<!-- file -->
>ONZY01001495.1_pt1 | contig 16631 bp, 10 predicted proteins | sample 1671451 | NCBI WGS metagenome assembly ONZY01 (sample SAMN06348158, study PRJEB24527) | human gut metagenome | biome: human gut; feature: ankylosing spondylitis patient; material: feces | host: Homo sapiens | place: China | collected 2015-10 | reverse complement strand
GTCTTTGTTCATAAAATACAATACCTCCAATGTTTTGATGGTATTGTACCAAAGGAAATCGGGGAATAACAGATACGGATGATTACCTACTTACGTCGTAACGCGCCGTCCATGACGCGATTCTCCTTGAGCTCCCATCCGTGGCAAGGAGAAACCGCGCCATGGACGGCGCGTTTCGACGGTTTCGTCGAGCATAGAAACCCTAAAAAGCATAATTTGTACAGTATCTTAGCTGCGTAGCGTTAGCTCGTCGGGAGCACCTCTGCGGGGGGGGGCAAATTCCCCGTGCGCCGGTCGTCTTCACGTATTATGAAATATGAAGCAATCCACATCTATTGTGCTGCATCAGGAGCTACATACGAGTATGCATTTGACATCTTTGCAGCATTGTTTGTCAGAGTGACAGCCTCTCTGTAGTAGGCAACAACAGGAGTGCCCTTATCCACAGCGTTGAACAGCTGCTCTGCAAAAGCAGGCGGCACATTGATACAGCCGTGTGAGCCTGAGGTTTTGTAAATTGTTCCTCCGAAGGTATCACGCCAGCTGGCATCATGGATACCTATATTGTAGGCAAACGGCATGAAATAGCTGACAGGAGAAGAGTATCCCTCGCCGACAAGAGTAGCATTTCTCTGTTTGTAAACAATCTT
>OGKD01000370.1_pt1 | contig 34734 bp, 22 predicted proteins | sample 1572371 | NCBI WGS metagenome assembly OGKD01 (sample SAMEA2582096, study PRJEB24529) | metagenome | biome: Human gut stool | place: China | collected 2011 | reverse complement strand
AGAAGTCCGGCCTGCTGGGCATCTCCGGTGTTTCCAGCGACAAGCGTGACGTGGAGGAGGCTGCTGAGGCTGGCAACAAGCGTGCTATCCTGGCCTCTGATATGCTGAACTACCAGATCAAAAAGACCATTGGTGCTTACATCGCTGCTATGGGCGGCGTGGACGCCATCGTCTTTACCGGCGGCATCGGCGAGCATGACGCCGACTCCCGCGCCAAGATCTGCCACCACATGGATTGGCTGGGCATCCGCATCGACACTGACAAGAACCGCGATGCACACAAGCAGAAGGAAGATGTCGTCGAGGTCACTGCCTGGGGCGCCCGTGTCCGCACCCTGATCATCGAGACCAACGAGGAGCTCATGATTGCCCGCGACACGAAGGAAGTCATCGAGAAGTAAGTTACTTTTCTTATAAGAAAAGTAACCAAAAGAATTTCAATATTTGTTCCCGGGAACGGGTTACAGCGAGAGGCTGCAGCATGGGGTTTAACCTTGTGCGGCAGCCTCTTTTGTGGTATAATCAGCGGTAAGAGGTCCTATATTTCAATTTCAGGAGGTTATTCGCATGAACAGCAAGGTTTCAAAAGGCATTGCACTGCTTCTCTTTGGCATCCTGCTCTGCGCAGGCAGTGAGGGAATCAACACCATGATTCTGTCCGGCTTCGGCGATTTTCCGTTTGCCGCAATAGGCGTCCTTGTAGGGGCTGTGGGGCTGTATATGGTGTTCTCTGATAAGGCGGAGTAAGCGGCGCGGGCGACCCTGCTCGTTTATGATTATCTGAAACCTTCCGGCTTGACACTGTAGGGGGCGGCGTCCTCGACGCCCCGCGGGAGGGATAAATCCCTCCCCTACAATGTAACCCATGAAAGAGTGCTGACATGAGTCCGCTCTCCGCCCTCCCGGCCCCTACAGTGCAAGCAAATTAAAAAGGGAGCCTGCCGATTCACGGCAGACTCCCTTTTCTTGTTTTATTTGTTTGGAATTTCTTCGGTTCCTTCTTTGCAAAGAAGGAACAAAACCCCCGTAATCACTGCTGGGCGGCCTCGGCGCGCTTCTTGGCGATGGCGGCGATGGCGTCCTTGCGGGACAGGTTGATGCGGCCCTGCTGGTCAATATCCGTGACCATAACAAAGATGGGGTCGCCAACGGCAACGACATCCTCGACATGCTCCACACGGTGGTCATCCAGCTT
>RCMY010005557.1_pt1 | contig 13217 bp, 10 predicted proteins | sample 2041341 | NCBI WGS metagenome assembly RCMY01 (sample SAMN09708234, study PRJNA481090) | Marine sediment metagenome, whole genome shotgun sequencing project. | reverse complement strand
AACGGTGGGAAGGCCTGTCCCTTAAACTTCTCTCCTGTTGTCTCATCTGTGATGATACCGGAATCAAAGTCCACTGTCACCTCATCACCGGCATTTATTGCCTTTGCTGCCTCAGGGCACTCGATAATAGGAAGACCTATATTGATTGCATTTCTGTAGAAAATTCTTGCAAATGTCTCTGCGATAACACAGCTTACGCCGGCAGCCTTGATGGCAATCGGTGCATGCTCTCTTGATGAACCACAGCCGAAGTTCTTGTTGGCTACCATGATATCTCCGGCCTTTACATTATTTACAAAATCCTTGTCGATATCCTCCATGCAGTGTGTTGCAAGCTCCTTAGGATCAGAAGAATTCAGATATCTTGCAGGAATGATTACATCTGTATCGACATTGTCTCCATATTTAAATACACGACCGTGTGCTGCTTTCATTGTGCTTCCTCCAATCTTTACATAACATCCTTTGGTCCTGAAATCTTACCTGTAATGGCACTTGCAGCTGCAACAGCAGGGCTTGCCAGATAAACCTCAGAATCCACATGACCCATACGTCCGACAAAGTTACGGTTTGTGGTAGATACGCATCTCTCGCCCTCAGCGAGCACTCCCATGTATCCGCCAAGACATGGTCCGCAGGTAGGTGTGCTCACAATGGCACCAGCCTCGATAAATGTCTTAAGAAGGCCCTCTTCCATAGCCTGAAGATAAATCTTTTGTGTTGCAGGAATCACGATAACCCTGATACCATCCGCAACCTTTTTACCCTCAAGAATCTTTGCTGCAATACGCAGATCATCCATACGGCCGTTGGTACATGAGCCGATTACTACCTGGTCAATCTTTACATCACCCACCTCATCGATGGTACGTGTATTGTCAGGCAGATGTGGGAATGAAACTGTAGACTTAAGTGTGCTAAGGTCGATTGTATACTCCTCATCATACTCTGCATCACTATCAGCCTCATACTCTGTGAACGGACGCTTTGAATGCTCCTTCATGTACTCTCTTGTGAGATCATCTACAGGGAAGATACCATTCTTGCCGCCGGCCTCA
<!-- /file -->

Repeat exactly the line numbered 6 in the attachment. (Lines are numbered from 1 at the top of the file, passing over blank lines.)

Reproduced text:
AACGGTGGGAAGGCCTGTCCCTTAAACTTCTCTCCTGTTGTCTCATCTGTGATGATACCGGAATCAAAGTCCACTGTCACCTCATCACCGGCATTTATTGCCTTTGCTGCCTCAGGGCACTCGATAATAGGAAGACCTATATTGATTGCATTTCTGTAGAAAATTCTTGCAAATGTCTCTGCGATAACACAGCTTACGCCGGCAGCCTTGATGGCAATCGGTGCATGCTCTCTTGATGAACCACAGCCGAAGTTCTTGTTGGCTACCATGATATCTCCGGCCTTTACATTATTTACAAAATCCTTGTCGATATCCTCCATGCAGTGTGTTGCAAGCTCCTTAGGATCAGAAGAATTCAGATATCTTGCAGGAATGATTACATCTGTATCGACATTGTCTCCATATTTAAATACACGACCGTGTGCTGCTTTCATTGTGCTTCCTCCAATCTTTACATAACATCCTTTGGTCCTGAAATCTTACCTGTAATGGCACTTGCAGCTGCAACAGCAGGGCTTGCCAGATAAACCTCAGAATCCACATGACCCATACGTCCGACAAAGTTACGGTTTGTGGTAGATACGCATCTCTCGCCCTCAGCGAGCACTCCCATGTATCCGCCAAGACATGGTCCGCAGGTAGGTGTGCTCACAATGGCACCAGCCTCGATAAATGTCTTAAGAAGGCCCTCTTCCATAGCCTGAAGATAAATCTTTTGTGTTGCAGGAATCACGATAACCCTGATACCATCCGCAACCTTTTTACCCTCAAGAATCTTTGCTGCAATACGCAGATCATCCATACGGCCGTTGGTACATGAGCCGATTACTACCTGGTCAATCTTTACATCACCCACCTCATCGATGGTACGTGTATTGTCAGGCAGATGTGGGAATGAAACTGTAGACTTAAGTGTGCTAAGGTCGATTGTATACTCCTCATCATACTCTGCATCACTATCAGCCTCATACTCTGTGAACGGACGCTTTGAATGCTCCTTCATGTACTCTCTTGTGAGATCATCTACAGGGAAGATACCATTCTTGCCGCCGGCCTCA